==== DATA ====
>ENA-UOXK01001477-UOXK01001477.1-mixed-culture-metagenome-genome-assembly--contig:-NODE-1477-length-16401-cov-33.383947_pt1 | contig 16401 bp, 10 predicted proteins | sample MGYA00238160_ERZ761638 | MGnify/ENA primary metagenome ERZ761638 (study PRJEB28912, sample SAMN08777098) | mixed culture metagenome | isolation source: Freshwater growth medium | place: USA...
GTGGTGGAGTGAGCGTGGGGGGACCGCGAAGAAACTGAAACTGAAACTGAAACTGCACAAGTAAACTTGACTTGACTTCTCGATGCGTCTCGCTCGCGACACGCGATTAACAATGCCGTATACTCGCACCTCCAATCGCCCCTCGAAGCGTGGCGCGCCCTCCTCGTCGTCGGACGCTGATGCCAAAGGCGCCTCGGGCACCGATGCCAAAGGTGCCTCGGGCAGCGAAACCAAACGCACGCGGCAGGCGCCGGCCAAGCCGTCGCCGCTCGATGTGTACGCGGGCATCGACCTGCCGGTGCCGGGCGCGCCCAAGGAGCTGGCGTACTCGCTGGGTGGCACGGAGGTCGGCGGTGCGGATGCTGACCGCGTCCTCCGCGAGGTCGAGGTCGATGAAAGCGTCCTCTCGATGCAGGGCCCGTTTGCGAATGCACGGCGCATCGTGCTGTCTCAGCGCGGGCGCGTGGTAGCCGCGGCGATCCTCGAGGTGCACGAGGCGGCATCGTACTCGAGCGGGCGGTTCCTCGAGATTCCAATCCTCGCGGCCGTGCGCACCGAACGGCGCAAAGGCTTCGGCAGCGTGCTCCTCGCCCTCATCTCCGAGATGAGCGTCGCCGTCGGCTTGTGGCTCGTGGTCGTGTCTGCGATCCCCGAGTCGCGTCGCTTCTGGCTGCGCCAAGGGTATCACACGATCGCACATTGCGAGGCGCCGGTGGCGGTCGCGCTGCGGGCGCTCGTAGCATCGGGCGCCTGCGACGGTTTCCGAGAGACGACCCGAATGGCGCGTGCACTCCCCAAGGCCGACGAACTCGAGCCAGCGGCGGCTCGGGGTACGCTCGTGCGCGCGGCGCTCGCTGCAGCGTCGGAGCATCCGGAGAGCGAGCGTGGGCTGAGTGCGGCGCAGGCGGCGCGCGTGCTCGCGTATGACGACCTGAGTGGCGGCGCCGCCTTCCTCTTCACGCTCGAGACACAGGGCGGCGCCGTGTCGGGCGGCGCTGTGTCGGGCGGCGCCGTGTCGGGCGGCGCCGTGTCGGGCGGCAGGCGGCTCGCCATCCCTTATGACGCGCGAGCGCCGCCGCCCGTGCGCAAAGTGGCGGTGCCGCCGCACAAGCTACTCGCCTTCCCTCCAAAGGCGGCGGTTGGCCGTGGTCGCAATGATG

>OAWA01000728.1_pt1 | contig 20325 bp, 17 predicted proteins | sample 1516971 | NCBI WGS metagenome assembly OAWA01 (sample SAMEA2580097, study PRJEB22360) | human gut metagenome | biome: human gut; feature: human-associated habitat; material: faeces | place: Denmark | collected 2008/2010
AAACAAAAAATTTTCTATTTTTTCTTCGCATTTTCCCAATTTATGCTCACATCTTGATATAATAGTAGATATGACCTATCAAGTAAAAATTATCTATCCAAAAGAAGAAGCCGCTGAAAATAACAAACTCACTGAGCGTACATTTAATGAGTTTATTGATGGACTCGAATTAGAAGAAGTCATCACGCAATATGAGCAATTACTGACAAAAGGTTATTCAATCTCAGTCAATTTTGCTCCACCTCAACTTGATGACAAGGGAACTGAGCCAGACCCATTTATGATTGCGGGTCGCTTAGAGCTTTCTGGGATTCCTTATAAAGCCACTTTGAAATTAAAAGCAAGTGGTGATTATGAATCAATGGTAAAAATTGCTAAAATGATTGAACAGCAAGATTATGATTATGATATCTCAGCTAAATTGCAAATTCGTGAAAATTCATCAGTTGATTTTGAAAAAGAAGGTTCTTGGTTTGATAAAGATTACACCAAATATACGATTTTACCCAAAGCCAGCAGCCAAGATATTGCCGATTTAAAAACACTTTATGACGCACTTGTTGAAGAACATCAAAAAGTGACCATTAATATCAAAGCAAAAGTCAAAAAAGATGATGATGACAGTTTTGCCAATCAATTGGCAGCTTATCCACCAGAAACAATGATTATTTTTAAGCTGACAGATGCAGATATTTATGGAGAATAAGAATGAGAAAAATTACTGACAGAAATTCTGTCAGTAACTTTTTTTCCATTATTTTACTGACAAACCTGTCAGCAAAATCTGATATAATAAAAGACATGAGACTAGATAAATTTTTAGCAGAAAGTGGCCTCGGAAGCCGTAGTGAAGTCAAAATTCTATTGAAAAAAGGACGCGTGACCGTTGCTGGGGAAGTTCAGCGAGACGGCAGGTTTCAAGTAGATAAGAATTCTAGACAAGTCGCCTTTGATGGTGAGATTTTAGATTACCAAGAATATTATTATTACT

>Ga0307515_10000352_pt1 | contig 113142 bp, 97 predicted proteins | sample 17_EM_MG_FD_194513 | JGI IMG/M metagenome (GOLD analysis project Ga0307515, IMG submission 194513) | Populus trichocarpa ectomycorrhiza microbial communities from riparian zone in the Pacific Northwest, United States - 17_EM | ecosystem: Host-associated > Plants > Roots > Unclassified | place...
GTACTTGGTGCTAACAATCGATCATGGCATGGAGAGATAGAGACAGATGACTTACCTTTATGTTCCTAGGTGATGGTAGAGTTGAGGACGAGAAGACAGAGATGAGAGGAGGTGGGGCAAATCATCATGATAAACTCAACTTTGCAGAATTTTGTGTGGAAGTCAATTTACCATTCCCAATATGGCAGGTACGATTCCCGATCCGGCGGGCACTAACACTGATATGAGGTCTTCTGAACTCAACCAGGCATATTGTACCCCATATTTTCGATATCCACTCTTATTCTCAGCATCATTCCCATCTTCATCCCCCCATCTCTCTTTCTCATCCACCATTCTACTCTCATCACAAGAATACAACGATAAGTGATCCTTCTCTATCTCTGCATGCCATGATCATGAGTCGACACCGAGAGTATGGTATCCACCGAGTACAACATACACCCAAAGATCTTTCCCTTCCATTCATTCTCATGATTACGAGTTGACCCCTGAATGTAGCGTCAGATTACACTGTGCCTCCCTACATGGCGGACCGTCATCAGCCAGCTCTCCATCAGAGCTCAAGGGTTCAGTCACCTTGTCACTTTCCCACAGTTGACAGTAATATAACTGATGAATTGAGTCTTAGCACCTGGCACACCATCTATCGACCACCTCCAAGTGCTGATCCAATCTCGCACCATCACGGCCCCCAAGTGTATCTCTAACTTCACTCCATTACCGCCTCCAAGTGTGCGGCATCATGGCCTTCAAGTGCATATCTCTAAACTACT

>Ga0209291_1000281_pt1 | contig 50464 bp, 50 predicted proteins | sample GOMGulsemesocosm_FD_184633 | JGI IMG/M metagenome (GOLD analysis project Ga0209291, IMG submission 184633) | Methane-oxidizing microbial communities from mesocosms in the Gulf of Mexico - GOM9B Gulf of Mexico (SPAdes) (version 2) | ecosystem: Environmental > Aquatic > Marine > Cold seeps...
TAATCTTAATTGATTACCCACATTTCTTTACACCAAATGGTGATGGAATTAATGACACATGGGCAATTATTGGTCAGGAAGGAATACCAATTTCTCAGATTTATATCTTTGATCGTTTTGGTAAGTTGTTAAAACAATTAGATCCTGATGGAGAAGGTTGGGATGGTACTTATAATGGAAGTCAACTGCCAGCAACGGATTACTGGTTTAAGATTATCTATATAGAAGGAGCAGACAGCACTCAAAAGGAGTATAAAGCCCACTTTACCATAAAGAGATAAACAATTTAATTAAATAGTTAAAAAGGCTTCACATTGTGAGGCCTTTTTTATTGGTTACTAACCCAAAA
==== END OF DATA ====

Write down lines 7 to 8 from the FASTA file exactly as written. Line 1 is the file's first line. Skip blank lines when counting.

>Ga0209291_1000281_pt1 | contig 50464 bp, 50 predicted proteins | sample GOMGulsemesocosm_FD_184633 | JGI IMG/M metagenome (GOLD analysis project Ga0209291, IMG submission 184633) | Methane-oxidizing microbial communities from mesocosms in the Gulf of Mexico - GOM9B Gulf of Mexico (SPAdes) (version 2) | ecosystem: Environmental > Aquatic > Marine > Cold seeps...
TAATCTTAATTGATTACCCACATTTCTTTACACCAAATGGTGATGGAATTAATGACACATGGGCAATTATTGGTCAGGAAGGAATACCAATTTCTCAGATTTATATCTTTGATCGTTTTGGTAAGTTGTTAAAACAATTAGATCCTGATGGAGAAGGTTGGGATGGTACTTATAATGGAAGTCAACTGCCAGCAACGGATTACTGGTTTAAGATTATCTATATAGAAGGAGCAGACAGCACTCAAAAGGAGTATAAAGCCCACTTTACCATAAAGAGATAAACAATTTAATTAAATAGTTAAAAAGGCTTCACATTGTGAGGCCTTTTTTATTGGTTACTAACCCAAAA